' though the complete list is not known
at the offices of the lines in this city.
To Protect Amerleans. -
New York, Oct. 9. A special to th
Herald from Washington says: Im
mediately upon the outbreak of hostili
ties between the Transvaal and Great
Britain instructions will be sent to
Commander John P. Merrell, com
manding the cruiser Montgomery, di
recting him to proceed with his vessel
to Delagoa bay and provide such pro
tection for American citizens and their
interests as is possible.
It is estimated that Kansas City,
Mo., has a population of 192,000, and
Kansas City, Kan., 50,000,
Distributive Trade Is Still of an En.
Bradstreeta savfl: Didtribntive trade.
while smaller at some markets, is still
of encouraging volume, industry is ac
tive, railway earnings heavy, prices
still tend upward and . bank clearings
increase, while failures lessen. Fall
festivals and other celebrations at sev
eral cities have had an appreciable
effect upon retail trade, and proved a
stimulating factor in wholesale lines.
Industrial activity is widespread, and
strikes are fewer and less costly than
in most years. Though lessened by
holidays, bank clearings, swelled partly
by heavy October disbursements and
partly by general business expanding,
tend to enlarge, as the season advances.
- Business failures are apparently at
a minimum, and liabilities are certain
ly less costly than for many years past.
Prices as a whole manifest aggressive
strength. Farm products are especial
ly prominent in this direction, the
South's greatest staple, cotton, owing
to short crop, advancing, and, owing
to active speculation leading in extent
nf oA.in with an ad ra Ti rtt tiaatIv
a cent for the week, of nearly 2 cents
as compared with a year ago and of
quite 2 cents as compared with the
low water price touched in the season
of 1898-9. ' ' '"'",' ;
Iron and steel hold all of their old
Wheat (including flour) shipments fox
the week aggregate 5,183,889 bushels,
against 8,872,455 bushels last week,
5,497,273 bushels in the corresponding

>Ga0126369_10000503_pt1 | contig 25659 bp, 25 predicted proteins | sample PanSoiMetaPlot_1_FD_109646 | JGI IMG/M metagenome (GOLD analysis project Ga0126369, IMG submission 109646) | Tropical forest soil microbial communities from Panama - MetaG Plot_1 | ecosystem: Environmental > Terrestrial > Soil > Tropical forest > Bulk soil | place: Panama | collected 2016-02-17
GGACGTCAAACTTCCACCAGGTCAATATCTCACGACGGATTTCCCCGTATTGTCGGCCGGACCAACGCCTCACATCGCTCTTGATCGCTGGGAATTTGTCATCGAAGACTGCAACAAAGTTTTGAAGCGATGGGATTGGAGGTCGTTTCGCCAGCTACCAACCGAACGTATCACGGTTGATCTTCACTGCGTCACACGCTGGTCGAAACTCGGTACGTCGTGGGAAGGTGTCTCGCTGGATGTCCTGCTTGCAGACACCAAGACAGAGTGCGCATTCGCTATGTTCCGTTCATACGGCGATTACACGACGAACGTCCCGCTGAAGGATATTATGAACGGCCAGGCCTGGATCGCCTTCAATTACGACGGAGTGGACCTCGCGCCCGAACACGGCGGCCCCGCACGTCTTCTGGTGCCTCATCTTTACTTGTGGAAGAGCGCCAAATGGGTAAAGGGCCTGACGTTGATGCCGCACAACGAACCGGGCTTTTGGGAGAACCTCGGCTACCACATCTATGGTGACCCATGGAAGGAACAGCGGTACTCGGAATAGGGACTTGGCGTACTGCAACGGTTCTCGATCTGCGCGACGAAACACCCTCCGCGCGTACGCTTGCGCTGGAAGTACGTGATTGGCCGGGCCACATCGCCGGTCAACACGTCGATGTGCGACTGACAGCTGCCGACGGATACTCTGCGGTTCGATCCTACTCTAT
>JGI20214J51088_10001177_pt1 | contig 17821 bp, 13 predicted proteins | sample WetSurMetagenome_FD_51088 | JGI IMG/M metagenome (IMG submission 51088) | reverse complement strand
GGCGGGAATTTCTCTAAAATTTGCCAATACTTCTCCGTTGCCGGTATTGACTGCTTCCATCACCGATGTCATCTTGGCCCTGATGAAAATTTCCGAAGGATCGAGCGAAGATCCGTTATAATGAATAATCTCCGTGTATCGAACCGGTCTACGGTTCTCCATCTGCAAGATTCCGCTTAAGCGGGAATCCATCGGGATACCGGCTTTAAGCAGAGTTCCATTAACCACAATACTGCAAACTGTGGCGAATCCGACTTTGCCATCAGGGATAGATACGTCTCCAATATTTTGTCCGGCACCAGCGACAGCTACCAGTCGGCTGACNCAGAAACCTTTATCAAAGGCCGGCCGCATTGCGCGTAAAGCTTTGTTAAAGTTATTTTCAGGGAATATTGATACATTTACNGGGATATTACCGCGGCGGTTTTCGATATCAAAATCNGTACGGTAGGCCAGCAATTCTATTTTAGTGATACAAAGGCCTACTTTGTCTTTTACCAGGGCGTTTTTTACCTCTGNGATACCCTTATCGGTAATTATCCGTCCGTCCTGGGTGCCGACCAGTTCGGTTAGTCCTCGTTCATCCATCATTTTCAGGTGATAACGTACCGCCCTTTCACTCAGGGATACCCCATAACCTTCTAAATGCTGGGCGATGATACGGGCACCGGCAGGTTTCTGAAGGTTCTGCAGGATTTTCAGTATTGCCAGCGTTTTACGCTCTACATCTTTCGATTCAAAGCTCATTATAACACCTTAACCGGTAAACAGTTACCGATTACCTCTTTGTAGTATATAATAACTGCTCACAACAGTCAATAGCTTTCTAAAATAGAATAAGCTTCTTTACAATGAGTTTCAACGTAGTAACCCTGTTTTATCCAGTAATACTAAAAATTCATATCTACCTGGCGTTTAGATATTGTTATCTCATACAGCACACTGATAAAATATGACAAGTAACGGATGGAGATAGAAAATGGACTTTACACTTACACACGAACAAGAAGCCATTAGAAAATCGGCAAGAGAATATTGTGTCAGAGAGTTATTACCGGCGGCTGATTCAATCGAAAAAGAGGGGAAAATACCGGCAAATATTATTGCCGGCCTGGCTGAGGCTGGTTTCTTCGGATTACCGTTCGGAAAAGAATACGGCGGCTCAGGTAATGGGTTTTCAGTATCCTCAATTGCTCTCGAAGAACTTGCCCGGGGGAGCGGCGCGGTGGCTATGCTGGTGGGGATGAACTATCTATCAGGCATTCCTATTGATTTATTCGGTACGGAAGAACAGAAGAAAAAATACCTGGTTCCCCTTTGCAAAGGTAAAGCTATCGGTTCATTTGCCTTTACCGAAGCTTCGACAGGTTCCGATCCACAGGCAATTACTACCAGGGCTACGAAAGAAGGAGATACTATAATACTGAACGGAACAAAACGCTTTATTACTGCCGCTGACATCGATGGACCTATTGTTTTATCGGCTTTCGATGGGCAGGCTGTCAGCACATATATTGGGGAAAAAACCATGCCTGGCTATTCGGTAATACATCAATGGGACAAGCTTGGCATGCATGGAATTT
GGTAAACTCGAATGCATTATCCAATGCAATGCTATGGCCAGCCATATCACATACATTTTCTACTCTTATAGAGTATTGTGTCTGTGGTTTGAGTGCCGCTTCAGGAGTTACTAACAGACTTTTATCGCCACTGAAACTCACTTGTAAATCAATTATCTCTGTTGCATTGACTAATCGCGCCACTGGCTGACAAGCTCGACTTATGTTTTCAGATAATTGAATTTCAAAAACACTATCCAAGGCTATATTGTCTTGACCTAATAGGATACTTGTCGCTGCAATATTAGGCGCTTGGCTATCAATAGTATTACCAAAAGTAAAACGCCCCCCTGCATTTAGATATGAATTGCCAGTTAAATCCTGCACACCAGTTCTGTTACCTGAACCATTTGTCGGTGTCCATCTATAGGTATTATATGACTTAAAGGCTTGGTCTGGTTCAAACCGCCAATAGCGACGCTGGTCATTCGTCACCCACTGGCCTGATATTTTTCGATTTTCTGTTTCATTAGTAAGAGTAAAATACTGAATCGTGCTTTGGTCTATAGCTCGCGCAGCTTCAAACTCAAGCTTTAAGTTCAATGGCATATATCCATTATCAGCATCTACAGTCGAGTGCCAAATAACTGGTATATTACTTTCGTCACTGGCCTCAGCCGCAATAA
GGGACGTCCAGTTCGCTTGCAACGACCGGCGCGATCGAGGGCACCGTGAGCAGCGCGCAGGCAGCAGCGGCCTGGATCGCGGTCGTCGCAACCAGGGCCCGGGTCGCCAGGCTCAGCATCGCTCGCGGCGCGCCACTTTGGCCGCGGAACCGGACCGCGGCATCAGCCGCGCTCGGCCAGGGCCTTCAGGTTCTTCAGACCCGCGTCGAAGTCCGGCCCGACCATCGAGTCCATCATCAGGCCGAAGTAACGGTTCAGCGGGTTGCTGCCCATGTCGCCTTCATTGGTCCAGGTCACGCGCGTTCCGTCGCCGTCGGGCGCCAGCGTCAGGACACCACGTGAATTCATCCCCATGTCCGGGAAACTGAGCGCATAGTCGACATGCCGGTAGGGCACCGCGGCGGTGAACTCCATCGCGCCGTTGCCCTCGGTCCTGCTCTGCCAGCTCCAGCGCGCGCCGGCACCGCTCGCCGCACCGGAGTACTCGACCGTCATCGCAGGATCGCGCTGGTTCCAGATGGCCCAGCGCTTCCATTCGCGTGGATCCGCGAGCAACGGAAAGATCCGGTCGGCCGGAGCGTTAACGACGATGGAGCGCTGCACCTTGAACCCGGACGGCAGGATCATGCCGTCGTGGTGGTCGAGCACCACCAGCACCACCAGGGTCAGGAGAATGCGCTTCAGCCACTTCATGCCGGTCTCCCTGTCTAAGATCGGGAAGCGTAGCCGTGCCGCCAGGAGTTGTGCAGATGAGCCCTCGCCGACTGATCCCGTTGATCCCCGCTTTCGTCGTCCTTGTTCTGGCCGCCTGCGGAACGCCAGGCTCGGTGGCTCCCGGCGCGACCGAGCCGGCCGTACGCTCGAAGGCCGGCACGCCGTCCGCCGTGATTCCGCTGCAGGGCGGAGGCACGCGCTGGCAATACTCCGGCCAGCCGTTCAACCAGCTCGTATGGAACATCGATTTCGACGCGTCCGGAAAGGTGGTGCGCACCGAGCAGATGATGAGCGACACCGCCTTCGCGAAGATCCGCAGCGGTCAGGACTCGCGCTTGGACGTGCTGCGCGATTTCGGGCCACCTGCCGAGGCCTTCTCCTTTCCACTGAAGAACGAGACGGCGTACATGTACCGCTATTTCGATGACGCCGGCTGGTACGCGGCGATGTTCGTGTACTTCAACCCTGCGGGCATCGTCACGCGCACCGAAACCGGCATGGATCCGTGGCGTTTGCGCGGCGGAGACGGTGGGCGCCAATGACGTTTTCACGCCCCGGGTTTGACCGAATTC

week of 1898, 4,823,461 bushels in
1897, 4,050,772 in 1896, and 2,244,328
bushels in 1895. Since July 1, this
season, the exports of wheat aggregate
55,699,413 bushels, against 52,498,121
bushels last year, and 60,980,412 bush
els in 1897-8.
PACIFIC COAST TRADE.
Wheat Walla Walla, 5859o; Val
ley, 59 60c; Bluestem, 6162opex
Flour Best grades, $3.25; graham,
$2.65; superfine, $2.15 per barrel.
Oats Choice white, 85 36c; choice
gray, 38 34o per bushel.
Barley Feed barley, $1516.60;
brewing, $18.50 19.00 per ton.
Mills tuffs Bran, $17 per ton; mid
dlings, $22; shorts, $18; chop, $16 per
: ton. . -
Hay Timothy, $9 11; clover, $7
8; Oregon wild hay, $6 per ton. .
Butter Fancy creamery, 4650o;
seconds, 40 42 o; dairy, 80 35c;
Eggs 21 22 6o per dozen.
Cheese Oregon 1 full cream, 13c;
Young America, 14c; new cheese 10c
per pound. .
Poultry Chickens, mixed, $3.00
4.00 per dozen; hens, $4.00; springs,
$2.003.50; geese, $6.007 for old;
$4. 50 6. 50 for young; ducks, $4.50
5.00 per dozen; turkeys, live, 12
14o per pound.
Potatoes 5060o per sack; sweets,
22o per pound.. ,
Vegetables Beets, $1; turnips, 90c;
per sack; garlic, 7o per pound; cauli
flower, 76o per dozen; parsnips, $1;
beans, 56o per pound; celery, 70
75o . per dozen; cucumbers, 60o per
box; peas, 34o per pound; tomatoes,
4E. .... V. Muum lOl -.
15o per dozen. ,
Hops 7 10c; 1897 crop, 66o.
'Wool Valley, 12 13o per pound;
r.Bn Awumui OiAlOn. AIT A
80o per pound.
Mutton Groes, best sheep, wethers
and ewes, 9 He; dressed mutton, 6
7c per pound; lambs, 1o per pound.
Hogs Gross, choice heavy, $5.00;
light and feeders, $4.50;. dressed,
$6.00 7.00 per 100 pounds. '
Beef Gross, top steers, $3.504.00;
cows, $3.504.00; dressed beef, 67o
per pound. - ,
Veal Large, 6)7so; small, 8
8)o per pound.
' Seattle Markets. ' ,
Onions, new, $1.25 1.50 per sack,
Potatoes, new, 76c$l.
.Beets, per sack, $1.10.
Turnips, per sack, 75c.
' Carrots, per saok, 90o. "
Parsnips, per sack, 90c.
Cauliflower, 75o per dozen.
Cabbage, "native and California, $1
1.25 per 100 pounds.
Peaches, 65 80c.
Apples, $1.25 1.60 per box.
: Pears, $1.00 1.25 per box.
. Prunes, 60o per box.
Butter1 Creamery, 37o per pound;
dairy, 17 22c; ranch, 12 K17o per
Cheese Native, 13 14c. .
Poultry 14o; dressed, 15 o.
Hay Puget Sound timothy, $8 11;
choice Eastern Washington timothy,
"Corn Whole, $23.00; cracked, $23;
feed meal, $23.
Barley Rolled' or ground, per ton,
$21; whole, $22.
Flour Patent, per barrel, $3.50;
blended straights, $3.25; California,
$3.25; buckwheat flour, $3.50; gra
ham, per barrel, $2.90; whole wheat
flour, $3.00; rye flour, $3.75. .
Mills tuffs Bran, per ton, $15.00;
shorts, per ton, $16.00.
Feed Chopped feed, $20.50 per ton;
middlings, per ton, $22; oil cake meal,
per ton, $35.00.
- San Pranelseo Market.
Wool Spring Nevada, 1214o pei
pound; Eastern Oregon, 1215o; Val
ley, 17 19c; Northern, 8 10c.
Hops 1899 crop, 912o per
Onions Yellow, 7585o per sack.
Butter Fanov cream erv 27fa9r.
do seconds,' 24 26c; fancy dairy, 22
Z4o; ao seconas, 1921o per pound.
Eggs Store, 21 26c; fancy ranch,
Millstuffs Middlings, $17.50
Hay Wheat $79.00: whan and
oat $7.008.60; best barley $5.00
y.uu, aiiaua, $o.uu7.00 per ton;
straw, 20 35o per bale.
Potatoes Earlv Itann. anaiKOn. rvro.
gon BurbankB, $1.25 1.60; river Bur-
Danics, 4o7Uo; Salinas BurbankB,
90c$1.10 per sack.
Citrus Fruit Oranges, Valencia,
$2.753.25; Mexican limes, $4.00
5.00; California lemons 75c$1.50;
do choice $1.752.00 per box.
Tropical Fruits Bananas, $1.60
2.60 per bunch; pineapples, nom
inali Persian, dates. 66o per